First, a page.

Whether blogging is new to you or you’ve been doing it for years, burnout loves to rear its ugly head. Don’t let blogger burnout surprise you and, by all means, don’t let it get you down. Instead, try thinking one step ahead.
1) Keep a running list of topic ideas.
One of the most stress-inducing blogging tasks can be coming up with topics, especially the closer you are to your deadline. That’s why it helps to keep a master list of topic ideas you can add to as they come — while you’re reading the news, talking with colleagues and clients or customers, or just staring off into space over your morning cup of coffee.
The key, of course, is keeping the list visible and handy.
If you prefer good-old fashioned pen and paper, you might need more than one list — one for your workstation, one in your bag, and one at home. But chances are your smartphone is never more than an arm’s length away, so you might try your list of blogging ideas in your Notes app.
What you’ll probably find, if you haven’t already, is that when one topic just pops into your head, it’s often followed by a steady flow of others.
2) Spend different days doing different things.
As with anything else, breaking blogging down into more manageable parts makes it a far less daunting task. You can come up with your own formula that works, but may want to try breaking it down over three days time.
- Day 1: Research.
- Day 2: Outline.
- Day 3: Write.
Of course, this need not be limit your production to just one blog post in three days. You can double-up on tasks. For instance, the same day you’re researching one blog, you can outline another. The same day you’re outlining one blog, you can write another.
Or, you may research two or three blog posts on Day 1. The same goes for outlining on Day 2, and writing on Day 3. If writing three blogs in one day sounds like too much, keep in mind that research and outlining is half the battle, if not more. Plus, if you’re getting into the writing mode for one blog post, you may as well take advantage of the focus and flow to knock out one or two more.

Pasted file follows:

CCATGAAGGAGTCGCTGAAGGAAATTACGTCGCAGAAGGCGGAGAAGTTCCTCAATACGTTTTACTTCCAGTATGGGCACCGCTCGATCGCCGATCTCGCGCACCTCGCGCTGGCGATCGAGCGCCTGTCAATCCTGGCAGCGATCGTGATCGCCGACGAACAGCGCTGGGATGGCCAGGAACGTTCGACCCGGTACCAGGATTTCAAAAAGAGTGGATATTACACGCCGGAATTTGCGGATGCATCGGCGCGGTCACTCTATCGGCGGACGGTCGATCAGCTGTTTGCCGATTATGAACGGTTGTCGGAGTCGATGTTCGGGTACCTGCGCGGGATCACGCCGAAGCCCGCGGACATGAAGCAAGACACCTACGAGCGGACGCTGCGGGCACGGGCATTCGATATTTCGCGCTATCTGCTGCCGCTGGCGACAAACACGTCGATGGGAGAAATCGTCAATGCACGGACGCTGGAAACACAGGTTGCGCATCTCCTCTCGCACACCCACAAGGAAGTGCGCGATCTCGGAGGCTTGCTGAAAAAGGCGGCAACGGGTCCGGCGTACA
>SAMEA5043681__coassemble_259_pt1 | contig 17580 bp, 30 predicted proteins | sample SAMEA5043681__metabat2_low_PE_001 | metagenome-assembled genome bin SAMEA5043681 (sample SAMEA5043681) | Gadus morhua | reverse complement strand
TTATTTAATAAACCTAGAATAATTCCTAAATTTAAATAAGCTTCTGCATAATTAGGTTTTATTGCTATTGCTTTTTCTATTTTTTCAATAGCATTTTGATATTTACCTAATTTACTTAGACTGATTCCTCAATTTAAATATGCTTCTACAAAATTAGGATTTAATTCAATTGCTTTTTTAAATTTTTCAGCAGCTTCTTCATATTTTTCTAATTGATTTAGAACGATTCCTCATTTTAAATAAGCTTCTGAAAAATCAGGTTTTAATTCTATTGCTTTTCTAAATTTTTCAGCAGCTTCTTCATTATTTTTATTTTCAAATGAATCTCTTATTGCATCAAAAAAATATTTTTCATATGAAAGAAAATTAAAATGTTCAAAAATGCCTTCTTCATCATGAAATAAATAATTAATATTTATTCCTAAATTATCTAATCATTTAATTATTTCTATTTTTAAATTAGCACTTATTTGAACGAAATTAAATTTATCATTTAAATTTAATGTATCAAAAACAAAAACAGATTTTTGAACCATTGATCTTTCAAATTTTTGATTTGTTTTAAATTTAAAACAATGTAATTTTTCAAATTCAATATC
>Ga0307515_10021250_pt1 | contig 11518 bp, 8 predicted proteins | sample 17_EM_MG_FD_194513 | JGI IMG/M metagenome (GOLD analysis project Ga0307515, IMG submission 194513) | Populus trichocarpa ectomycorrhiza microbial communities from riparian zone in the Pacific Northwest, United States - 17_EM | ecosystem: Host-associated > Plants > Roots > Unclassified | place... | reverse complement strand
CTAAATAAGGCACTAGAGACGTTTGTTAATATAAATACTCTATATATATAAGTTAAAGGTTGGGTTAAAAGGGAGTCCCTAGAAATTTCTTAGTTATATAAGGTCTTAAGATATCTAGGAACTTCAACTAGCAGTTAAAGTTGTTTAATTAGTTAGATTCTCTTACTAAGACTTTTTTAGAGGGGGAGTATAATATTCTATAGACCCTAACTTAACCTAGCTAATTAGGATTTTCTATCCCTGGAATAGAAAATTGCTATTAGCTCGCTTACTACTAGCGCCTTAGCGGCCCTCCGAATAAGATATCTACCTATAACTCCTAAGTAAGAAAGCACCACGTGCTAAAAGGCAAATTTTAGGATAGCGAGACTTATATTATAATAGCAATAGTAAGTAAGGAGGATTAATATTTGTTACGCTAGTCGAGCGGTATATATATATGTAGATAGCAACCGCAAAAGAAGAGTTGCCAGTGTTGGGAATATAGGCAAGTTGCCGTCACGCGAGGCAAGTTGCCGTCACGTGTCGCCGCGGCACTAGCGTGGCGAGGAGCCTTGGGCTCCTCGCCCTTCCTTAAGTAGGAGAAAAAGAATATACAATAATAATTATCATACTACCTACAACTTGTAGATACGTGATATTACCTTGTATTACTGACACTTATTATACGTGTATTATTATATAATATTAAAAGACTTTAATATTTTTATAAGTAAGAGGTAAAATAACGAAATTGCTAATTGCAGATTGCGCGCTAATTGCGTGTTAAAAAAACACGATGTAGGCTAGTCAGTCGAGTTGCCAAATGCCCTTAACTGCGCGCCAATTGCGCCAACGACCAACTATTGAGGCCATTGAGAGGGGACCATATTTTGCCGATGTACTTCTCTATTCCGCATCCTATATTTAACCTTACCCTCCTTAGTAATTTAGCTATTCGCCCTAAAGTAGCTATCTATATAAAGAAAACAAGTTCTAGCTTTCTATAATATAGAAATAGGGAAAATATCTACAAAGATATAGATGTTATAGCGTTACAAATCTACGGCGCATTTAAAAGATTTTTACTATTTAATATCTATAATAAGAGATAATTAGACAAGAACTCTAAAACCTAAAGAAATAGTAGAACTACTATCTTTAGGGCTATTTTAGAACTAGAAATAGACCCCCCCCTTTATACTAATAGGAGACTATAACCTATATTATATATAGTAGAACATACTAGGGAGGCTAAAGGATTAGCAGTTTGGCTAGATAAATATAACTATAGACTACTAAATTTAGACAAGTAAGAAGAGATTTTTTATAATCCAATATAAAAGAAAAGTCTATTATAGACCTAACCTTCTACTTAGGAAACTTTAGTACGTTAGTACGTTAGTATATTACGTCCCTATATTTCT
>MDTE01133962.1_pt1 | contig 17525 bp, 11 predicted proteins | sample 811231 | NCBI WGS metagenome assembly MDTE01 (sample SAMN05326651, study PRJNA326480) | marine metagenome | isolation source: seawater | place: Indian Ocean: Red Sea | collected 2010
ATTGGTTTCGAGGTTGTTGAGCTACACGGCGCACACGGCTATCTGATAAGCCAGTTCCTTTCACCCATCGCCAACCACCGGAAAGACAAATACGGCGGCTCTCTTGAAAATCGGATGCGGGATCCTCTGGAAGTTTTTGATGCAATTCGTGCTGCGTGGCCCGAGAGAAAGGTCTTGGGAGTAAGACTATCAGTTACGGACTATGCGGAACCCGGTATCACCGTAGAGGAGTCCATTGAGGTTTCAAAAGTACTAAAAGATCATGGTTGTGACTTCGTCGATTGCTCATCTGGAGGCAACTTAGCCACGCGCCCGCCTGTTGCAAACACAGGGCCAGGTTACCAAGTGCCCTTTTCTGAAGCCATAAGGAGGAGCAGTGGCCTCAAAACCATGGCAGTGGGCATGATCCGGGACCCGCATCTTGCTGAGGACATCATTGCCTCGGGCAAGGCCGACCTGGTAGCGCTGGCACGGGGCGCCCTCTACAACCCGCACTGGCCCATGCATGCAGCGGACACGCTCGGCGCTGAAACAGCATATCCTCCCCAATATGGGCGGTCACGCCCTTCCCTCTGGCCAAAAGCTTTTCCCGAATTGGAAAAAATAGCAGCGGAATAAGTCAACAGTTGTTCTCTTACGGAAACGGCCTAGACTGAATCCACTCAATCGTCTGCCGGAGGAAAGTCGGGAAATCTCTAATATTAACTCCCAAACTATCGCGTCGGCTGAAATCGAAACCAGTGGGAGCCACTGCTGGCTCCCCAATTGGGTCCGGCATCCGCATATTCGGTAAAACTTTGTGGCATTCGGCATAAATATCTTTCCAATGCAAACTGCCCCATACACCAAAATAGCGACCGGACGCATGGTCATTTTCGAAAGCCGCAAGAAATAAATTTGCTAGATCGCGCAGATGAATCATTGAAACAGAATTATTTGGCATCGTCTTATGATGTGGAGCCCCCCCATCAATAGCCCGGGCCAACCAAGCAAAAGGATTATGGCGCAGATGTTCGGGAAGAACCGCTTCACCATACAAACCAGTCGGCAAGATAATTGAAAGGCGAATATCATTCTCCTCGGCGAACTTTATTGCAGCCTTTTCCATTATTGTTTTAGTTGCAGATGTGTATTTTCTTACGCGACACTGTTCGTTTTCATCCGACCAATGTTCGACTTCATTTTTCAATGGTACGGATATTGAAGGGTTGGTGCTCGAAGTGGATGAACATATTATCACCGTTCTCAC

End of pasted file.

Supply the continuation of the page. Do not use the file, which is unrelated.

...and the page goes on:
3) Vary your type of blogs.
If you do the same thing all the time, you’re going to get bored. Blogging is no exception. Keep yourself (and your readers) interested with a healthy variety of blog types and formats.
- Current Events. Cover topics in the news relative to your industry. Just be mindful of sticking to news that is in keeping with the nature, tone, and mission of your business.
- How-To’s. Teach lessons relative to your industry. For instance, an interior designer may blog about how to feng shui a living room. Or a doctor's office may blog about how to make a low-cholesterol, low-sodium meal.
- Interviews. Ask staff members to weigh in on topics relative to their expertise. You may even interview experts outside of your business provided they are not associated with any of your competitors.
- Special Events. Cover any special events attended by your staff or hosted by your company. This is a great type of blog post to supplement with video and pics.
- Q&A’s. Format coverage of hot topics into reader- and SEO-friendly Q&A format.
4) Start early.
The sooner you start working on a blog, the less pressure you’ll feel to get it done. And low-and-behold, that’s when you not only tend to do your best work, but also when you most enjoy it.
5) Be flexible with your blogging schedule.
It’s important to have deadlines, but unless it’s some super time-sensitive topic, it’s probably not the end of your blogging world if you miss your deadline by a day or two. What’s more important is posting quality content and keeping your sanity in the process.
6) Read other blogs.
If you haven’t already, follow other blogs that are easy to read, informational, and inspiring. They need not be relative to your business or blogging focus at all; only that they represent the kind of quality, conversational blogging that you can (and should) aspire to. This can be especially helpful right before a writing session.
7) Remember, it’s just blogging!
As important as your blog is to your business — for branding, SEO, and social media — it’s not fine literature. Don’t over-think it. First, decide what you’re writing about and why. Second, make sure you know what your readers need to know. Third, say it plainly and simply as though you are having a conversation because, well, you are.